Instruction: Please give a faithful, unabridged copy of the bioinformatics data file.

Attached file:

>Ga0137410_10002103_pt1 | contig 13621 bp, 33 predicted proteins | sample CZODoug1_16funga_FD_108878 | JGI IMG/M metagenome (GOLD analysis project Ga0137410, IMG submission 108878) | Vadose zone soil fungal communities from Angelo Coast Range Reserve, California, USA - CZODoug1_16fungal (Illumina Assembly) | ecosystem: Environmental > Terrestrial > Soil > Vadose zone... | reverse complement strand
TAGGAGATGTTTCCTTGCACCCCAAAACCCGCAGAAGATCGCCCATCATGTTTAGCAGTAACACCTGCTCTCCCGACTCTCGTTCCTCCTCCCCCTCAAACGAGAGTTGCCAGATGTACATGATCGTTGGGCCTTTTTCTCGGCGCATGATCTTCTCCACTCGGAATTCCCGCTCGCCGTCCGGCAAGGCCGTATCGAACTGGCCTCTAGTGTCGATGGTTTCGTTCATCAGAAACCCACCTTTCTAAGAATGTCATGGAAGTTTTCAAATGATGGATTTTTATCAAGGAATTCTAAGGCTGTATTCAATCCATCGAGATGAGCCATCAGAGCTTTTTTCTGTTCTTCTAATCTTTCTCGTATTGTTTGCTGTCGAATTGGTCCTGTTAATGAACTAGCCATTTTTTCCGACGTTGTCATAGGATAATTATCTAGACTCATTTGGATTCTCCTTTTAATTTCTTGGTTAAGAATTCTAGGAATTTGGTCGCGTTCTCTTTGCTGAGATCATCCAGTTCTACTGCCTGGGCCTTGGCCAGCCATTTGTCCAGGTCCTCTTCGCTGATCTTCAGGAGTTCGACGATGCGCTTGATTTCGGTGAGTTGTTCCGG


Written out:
>Ga0137410_10002103_pt1 | contig 13621 bp, 33 predicted proteins | sample CZODoug1_16funga_FD_108878 | JGI IMG/M metagenome (GOLD analysis project Ga0137410, IMG submission 108878) | Vadose zone soil fungal communities from Angelo Coast Range Reserve, California, USA - CZODoug1_16fungal (Illumina Assembly) | ecosystem: Environmental > Terrestrial > Soil > Vadose zone... | reverse complement strand
TAGGAGATGTTTCCTTGCACCCCAAAACCCGCAGAAGATCGCCCATCATGTTTAGCAGTAACACCTGCTCTCCCGACTCTCGTTCCTCCTCCCCCTCAAACGAGAGTTGCCAGATGTACATGATCGTTGGGCCTTTTTCTCGGCGCATGATCTTCTCCACTCGGAATTCCCGCTCGCCGTCCGGCAAGGCCGTATCGAACTGGCCTCTAGTGTCGATGGTTTCGTTCATCAGAAACCCACCTTTCTAAGAATGTCATGGAAGTTTTCAAATGATGGATTTTTATCAAGGAATTCTAAGGCTGTATTCAATCCATCGAGATGAGCCATCAGAGCTTTTTTCTGTTCTTCTAATCTTTCTCGTATTGTTTGCTGTCGAATTGGTCCTGTTAATGAACTAGCCATTTTTTCCGACGTTGTCATAGGATAATTATCTAGACTCATTTGGATTCTCCTTTTAATTTCTTGGTTAAGAATTCTAGGAATTTGGTCGCGTTCTCTTTGCTGAGATCATCCAGTTCTACTGCCTGGGCCTTGGCCAGCCATTTGTCCAGGTCCTCTTCGCTGATCTTCAGGAGTTCGACGATGCGCTTGATTTCGGTGAGTTGTTCCGG